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West Hartford Town Manager Urges Legislative Delegation to Take Action on Juvenile Crime and Recidivism

West Hartford Town Manager Matt Hart speaks at a Town Council Public Safety Committee meeting on Sept. 1. Screenshot

West Hartford Town Manger Matt Hart, Mayor Shari Cantor, and Police Chief Vernon Riddick recently met with the town’s legislative delegation and offered suggestions for addressing juvenile crime and recidivism.

By Ronni Newton

Crimes committed by juveniles in West Hartford, and throughout Connecticut, often make headlines not just because of the nature of the acts, but also because the perpetrators are often released to a parent or guardian within hours, and rarely face consequences of significant magnitude.

At a meeting of the Town Council’s Public Safety Standing Committee Thursday night, conducted virtually, Town Manager Matt Hart shared a letter, dated Aug. 31, 2021 and sent via email under his signature, to the four members of West Hartford’s legislative delegation. The letter – supporting a tougher approach to certain crimes – followed a meeting that he, Mayor Shari Cantor, and Police Chief Vernon Riddick held with state Sen. Derek Slap and state Reps. Tammy Exum, Kate Farrar, and Jillian Gilchrest.

The meeting focused on juvenile crime, as well as recidivism – and offered suggestions that Hart, Cantor, and Riddick urged the legislators to support in order to address the systemic causes of certain activities as well as empower the justice system to more effectively identify and deal with the actions of repeat offenders.

One of the suggestions – that information about juvenile arrest records be able to be shared among law enforcement agencies – was announced this week as a policy change by the judicial branch.

Other suggestions include use of tracking devices for repeat offenders, which will in turn require resources to monitor the tracking.

Increasing the time a juvenile can be held by police from the current six hours to 24 hours without a detention order would allow more time for actually connecting with a parent or guardian rather than just releasing the juvenile into their custody. The ability to detain juveniles involved in serious offenses without an order is also being requested, along with the reopening of the juvenile detention center in New Haven.

There should also be an emphasis on providing counseling, as well as other services, to the parents or guardians of juvenile offenders, the letter states.

Cantor said Wednesday that the “delegation is very interested in helping and listening,” and supportive of measures to help curb crime and increase safety in West Hartford and across the state.

Riddick said he appreciated having the audience with the legislators.

Hart said the legislators indicated they hope to act on the recommendations outlined in the letter either during a special session or in the next session. “They understand the sense of urgency,” he said.

The text of the letter has been provided below.

Honorable State Senator and State Representatives:

Mayor Cantor, Chief Riddick, and I would like to thank you for the recent opportunity to meet with you to discuss various means to reduce the incidence of crime and quality of life issues. In particular, we focused much of our conversation on juvenile crime and recidivism. I believe that we all agreed that many of the systemic causes leading to crimes committed by juveniles are beyond the scope of law enforcement, and that the state needs to invest more resources in youth and families as a preventative measure.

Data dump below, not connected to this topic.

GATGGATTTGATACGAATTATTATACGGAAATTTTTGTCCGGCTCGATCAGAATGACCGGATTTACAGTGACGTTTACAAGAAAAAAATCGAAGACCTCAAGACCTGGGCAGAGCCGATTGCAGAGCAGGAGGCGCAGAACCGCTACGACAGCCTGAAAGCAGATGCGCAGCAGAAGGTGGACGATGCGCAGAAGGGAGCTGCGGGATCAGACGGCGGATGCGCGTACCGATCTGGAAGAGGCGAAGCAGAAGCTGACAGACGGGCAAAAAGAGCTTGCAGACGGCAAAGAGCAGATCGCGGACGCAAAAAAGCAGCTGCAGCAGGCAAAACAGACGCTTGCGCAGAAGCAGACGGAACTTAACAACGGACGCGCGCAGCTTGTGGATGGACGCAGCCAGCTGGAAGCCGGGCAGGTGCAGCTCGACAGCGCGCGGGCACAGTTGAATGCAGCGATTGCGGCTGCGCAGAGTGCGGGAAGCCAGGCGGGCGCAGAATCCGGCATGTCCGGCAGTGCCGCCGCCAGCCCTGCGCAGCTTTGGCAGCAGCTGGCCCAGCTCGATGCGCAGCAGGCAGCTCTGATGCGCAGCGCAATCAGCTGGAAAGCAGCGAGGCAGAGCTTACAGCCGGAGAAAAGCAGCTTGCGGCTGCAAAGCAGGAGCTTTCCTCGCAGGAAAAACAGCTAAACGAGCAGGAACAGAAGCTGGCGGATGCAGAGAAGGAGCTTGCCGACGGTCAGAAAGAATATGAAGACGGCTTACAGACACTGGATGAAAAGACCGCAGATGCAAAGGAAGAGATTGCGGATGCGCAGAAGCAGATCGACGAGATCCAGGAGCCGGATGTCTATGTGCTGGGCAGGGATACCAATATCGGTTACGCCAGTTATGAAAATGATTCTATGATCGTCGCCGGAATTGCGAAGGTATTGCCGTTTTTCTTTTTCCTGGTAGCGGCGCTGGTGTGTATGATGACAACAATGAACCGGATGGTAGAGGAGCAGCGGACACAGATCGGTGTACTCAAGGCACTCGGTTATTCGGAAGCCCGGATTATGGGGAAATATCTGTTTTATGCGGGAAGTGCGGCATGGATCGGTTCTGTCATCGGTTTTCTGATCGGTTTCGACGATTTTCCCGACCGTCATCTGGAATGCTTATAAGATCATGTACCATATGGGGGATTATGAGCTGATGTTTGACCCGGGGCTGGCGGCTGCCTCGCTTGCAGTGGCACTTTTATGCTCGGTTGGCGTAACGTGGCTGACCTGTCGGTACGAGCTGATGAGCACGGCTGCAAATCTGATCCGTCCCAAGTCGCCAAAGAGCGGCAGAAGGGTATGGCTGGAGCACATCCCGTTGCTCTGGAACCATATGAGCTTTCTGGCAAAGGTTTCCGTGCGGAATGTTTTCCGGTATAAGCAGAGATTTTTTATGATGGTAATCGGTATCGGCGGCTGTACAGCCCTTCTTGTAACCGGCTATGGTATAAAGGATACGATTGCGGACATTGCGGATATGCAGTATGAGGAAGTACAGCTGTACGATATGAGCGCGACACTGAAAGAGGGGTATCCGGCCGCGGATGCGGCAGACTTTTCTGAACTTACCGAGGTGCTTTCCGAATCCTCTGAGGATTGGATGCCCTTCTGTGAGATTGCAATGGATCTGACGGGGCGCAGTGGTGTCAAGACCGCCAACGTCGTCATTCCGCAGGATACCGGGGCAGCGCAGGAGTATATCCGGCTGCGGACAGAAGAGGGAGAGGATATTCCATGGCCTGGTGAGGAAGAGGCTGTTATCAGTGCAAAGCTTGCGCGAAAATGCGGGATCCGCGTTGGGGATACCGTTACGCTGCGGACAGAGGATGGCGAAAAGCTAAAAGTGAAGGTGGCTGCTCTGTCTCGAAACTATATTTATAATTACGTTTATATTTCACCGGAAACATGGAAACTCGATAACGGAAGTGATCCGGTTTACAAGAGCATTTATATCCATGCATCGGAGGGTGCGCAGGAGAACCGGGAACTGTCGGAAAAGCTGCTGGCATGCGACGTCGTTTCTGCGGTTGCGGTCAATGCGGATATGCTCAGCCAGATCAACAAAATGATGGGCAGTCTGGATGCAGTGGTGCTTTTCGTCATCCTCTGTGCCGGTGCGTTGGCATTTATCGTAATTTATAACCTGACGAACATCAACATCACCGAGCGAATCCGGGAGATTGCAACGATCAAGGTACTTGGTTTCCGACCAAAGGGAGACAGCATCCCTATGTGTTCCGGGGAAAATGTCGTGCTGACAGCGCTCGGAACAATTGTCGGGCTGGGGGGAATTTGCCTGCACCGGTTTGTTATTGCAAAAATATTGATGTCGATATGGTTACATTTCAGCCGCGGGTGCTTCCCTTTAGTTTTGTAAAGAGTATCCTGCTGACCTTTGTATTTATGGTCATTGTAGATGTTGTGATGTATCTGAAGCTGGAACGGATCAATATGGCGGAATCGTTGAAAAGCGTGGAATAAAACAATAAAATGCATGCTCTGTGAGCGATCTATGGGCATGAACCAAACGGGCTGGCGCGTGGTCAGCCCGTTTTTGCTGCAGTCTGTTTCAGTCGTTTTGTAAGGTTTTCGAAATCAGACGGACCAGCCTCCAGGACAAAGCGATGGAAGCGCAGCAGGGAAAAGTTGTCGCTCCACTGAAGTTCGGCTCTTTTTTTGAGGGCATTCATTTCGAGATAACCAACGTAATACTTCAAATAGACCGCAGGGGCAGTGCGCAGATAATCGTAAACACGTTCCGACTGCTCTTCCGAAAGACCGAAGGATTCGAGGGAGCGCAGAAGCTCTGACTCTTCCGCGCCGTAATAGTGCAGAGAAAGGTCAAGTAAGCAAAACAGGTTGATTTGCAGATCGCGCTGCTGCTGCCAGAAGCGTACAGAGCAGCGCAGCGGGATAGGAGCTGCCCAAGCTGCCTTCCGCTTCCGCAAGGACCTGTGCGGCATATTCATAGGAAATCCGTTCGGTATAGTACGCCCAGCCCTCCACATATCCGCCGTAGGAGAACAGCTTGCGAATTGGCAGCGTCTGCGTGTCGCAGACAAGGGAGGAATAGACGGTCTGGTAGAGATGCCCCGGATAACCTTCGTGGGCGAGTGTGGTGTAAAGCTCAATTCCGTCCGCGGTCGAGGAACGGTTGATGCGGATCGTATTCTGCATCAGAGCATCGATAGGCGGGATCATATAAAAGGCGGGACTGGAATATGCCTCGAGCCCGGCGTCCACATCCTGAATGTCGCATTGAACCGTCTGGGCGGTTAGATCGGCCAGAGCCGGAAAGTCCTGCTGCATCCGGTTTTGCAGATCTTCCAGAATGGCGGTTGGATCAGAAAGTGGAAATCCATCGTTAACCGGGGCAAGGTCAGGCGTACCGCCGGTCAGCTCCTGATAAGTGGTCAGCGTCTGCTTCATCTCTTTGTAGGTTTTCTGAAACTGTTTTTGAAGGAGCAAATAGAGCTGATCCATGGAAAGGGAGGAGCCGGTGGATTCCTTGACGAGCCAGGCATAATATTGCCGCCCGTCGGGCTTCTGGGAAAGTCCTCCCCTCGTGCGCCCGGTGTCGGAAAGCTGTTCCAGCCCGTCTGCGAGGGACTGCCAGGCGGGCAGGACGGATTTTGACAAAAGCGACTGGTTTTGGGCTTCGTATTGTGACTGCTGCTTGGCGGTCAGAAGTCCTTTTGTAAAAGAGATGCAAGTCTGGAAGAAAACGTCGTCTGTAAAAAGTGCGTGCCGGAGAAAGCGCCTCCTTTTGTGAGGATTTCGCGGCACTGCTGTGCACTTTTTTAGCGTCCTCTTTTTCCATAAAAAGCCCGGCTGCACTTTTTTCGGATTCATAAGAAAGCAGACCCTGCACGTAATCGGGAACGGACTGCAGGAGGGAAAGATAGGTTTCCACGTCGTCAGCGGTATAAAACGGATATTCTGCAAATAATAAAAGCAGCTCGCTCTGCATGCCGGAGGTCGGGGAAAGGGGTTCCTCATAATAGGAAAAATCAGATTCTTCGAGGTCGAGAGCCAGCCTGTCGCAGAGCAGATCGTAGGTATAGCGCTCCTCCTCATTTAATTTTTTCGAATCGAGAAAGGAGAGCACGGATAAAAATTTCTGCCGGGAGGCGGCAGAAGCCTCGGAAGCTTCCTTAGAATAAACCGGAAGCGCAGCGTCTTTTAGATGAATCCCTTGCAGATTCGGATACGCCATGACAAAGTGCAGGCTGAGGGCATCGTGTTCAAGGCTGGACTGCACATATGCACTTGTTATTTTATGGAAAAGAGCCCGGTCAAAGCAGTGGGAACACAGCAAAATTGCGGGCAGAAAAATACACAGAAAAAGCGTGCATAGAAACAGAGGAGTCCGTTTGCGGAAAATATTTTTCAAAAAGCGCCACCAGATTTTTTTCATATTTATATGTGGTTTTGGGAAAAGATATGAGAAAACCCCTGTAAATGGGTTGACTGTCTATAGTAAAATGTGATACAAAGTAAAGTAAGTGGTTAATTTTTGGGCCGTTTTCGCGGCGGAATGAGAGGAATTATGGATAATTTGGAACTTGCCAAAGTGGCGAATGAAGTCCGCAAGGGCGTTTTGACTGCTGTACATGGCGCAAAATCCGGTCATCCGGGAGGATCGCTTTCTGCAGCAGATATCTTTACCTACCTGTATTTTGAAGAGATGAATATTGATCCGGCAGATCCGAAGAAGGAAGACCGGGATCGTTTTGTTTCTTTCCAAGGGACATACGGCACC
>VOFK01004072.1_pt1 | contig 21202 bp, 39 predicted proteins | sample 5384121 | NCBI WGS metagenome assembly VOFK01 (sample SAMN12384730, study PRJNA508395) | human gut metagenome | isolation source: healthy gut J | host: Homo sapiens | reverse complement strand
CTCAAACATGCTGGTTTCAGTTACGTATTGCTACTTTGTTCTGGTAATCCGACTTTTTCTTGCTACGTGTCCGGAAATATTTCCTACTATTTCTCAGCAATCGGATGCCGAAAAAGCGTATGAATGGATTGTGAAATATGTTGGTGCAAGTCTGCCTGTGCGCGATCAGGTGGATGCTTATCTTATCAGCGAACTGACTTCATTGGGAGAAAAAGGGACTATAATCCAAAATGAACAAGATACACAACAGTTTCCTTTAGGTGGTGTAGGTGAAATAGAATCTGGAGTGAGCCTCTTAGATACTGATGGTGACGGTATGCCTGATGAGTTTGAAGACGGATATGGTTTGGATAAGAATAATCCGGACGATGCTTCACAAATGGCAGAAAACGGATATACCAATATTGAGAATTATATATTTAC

As we agreed at the end of our meeting, we wanted to provide you with a recap of the key suggestions that we offered for your consideration:

  • Freeze the “raise the age” criteria for youth to be considered a juvenile.
  • Establish escalating consequences for repeat offenders of serious juvenile crime, such as utilizing an ankle bracelet or some other kind of tracking device to monitor juvenile offenders. Also, provide more staff resources to appropriately monitor the tracking device alerts.
  • Increase the maximum hours that public safety officials can hold a juvenile from six hours to 24 hours.
  • For serious juvenile offenses, reestablish protocols that previously allowed police officers to bring offenders to juvenile detention centers without an order to detain.
  • Reopen the New Haven juvenile detention center and provide alternative programs to assist juvenile offenders.
  • Permit greater information sharing of juvenile arrest records between public safety officials. (We will review the new procedure established by the judicial branch and provide our feedback.)
  • Allow exemptions to the state pursuit policy to permit expanded use of forced stopped procedures such as tire deflation devices, which can be addressed by POSTC in a general notice (GN) to all departments.
  • Provide additional assistance (counseling, parenting classes, etc.) to the parents of juvenile offenders.

We greatly appreciate your consideration of these proposals and are available to discuss them further at any point. We hope that the General Assembly has a productive conversation regarding these important topics and takes constructive action to mitigate juvenile and other crime, and to reduce recidivism among our youth population.

Sincerely,

Matthew W. Hart Town Manager

Cc: Town Council
Vernon Riddick, Police Chief
Dallas Dodge, Corporation Counsel

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